Integrating Biodiversity Conservation into Oil and Gas Development
contains asummary o the analysis and recommendations o theEBI, which orm the overall context or this document,and contains a number o examples and case studies o good practice in dealing with primary and secondaryimpacts. Other signicant EBI documents include
 Integrating Biodiversity into Environmental and Social Impact Assessment Processes
,
Opportunities or Beneting  Biodiversity Conservation
, and
 Negative Secondary Impacts rom Oil and Gas Development
(which includes an analysiso major actors that may lead to secondary impacts). While the Energy and Biodiversity Initiative has identieda large number o good practices rom the availableliterature, the continued improvement o this documentis dependent on the active participation o end-users.Thereore, we welcome any comments and suggestionsrelating to revisions and additions that will improve theusability, content and breadth and depth o applicationin the oil and gas sector and highlight new and existing good or best practice methods o impact prevention andmitigation. We are also actively seeking case studiesthat exempliy good and best practice in the oil and gasindustry or inclusion in uture updates o this document.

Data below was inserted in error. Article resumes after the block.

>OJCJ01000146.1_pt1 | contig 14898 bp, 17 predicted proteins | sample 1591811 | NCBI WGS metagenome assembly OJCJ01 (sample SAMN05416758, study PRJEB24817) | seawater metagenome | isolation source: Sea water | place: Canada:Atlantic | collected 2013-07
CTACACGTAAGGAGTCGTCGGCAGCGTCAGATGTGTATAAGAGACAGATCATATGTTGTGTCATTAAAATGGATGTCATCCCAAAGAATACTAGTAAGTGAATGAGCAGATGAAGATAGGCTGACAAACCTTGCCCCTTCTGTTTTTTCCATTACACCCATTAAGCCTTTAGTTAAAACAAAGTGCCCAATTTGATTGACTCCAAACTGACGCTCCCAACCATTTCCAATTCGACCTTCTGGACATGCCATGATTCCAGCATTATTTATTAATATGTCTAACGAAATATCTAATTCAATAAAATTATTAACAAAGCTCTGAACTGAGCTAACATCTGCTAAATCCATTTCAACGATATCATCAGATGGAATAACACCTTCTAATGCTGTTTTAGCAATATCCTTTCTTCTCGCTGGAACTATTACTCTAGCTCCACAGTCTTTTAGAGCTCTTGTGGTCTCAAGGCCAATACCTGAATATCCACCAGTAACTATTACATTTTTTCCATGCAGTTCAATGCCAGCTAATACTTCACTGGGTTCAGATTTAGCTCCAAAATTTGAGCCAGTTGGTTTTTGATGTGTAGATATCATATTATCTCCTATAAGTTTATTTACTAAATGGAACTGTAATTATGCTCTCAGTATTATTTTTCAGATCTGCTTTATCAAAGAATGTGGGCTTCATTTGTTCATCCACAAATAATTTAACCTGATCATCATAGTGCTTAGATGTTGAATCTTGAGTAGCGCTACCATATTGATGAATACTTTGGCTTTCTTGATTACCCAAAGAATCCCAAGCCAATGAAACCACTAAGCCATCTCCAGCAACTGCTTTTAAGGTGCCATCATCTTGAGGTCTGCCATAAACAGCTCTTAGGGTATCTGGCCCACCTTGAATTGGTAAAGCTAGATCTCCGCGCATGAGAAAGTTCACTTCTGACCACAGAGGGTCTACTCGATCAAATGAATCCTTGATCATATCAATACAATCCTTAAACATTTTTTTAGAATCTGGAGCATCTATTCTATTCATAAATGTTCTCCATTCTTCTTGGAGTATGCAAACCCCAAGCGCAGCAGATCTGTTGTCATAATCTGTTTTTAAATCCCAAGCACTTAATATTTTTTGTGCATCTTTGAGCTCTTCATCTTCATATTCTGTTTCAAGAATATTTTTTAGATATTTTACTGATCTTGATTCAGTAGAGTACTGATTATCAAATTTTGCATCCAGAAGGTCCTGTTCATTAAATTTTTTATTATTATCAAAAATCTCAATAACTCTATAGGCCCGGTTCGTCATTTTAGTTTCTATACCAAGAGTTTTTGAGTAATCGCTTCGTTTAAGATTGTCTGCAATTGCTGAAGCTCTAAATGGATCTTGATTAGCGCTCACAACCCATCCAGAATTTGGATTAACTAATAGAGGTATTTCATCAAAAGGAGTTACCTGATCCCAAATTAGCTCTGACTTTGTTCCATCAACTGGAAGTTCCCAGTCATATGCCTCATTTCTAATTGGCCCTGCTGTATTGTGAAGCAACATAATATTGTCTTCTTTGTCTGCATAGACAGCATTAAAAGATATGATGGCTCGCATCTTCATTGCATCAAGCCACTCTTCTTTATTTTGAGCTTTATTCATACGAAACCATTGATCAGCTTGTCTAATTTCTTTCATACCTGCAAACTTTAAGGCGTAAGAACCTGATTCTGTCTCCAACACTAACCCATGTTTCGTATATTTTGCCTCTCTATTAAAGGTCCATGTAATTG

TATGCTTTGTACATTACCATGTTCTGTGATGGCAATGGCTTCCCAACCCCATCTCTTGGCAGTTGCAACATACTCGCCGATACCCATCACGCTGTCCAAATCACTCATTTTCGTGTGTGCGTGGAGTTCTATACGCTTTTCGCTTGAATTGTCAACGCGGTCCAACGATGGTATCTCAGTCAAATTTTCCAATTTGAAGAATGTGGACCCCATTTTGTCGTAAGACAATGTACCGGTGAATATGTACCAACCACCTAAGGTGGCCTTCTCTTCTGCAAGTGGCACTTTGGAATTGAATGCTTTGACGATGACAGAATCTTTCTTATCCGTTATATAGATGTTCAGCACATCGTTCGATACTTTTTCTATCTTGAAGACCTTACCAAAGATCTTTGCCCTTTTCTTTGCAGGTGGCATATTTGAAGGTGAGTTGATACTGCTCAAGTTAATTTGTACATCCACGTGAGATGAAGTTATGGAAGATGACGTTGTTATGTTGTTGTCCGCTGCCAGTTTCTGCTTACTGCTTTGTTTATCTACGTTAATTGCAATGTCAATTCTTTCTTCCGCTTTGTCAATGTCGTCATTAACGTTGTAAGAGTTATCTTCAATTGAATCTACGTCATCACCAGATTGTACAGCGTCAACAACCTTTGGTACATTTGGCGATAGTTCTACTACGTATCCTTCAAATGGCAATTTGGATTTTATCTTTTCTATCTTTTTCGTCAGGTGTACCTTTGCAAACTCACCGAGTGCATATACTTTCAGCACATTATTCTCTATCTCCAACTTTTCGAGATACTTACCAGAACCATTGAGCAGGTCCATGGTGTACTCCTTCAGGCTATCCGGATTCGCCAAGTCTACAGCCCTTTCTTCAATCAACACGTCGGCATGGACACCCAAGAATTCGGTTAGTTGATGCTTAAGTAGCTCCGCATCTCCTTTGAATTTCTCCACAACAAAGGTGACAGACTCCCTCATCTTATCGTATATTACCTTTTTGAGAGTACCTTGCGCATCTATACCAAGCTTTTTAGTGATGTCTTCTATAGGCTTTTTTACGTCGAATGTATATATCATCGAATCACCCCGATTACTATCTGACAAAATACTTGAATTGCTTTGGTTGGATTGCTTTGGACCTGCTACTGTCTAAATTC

STRUCTURE OF THE DOCUMENT
The analysis o potential impacts and preventative/mitigative measures is presented in our parts:
PART A –Primary Impacts: Onshore Operations
Table 1. Seismic activity
Table 2. Exploration and appraisal drilling 
Table 3. Field development
Table 4. Production
Table 5. Transmission
Table 6. Decommissioning 
PART B -Primary Impacts: Offshore Operations
Table 7. Seismic activity
Table 8. Exploration
Table 9. Field development
Table 10. Production
Table 11. Transmission
Table 12. Decommissioning 
PART C –Secondary Impacts: Onshore Operations
Table 13. Seismic activity
Table 14. Exploration and appraisal drilling 
Table 15. Field development
Table 16. Production
Table 17. Transmission
Table 18. Decommissioning 
PLEASE SEND COMMENTS, SUGGESTIONSAND QUESTIONS TO:
THE ENERGY & BIODIVERSITY INITIATIVEc/o Dr. Assheton Stewart CarterThe Center for Environmental Leadership in BusinessConservation International1919 M Street NW, Suite 600Washington, DC 20036USATel: +1 202 912 1449Fax: +1 202 912 1047Email:a.carter@celb.orgWebsite:www.TheEBI.org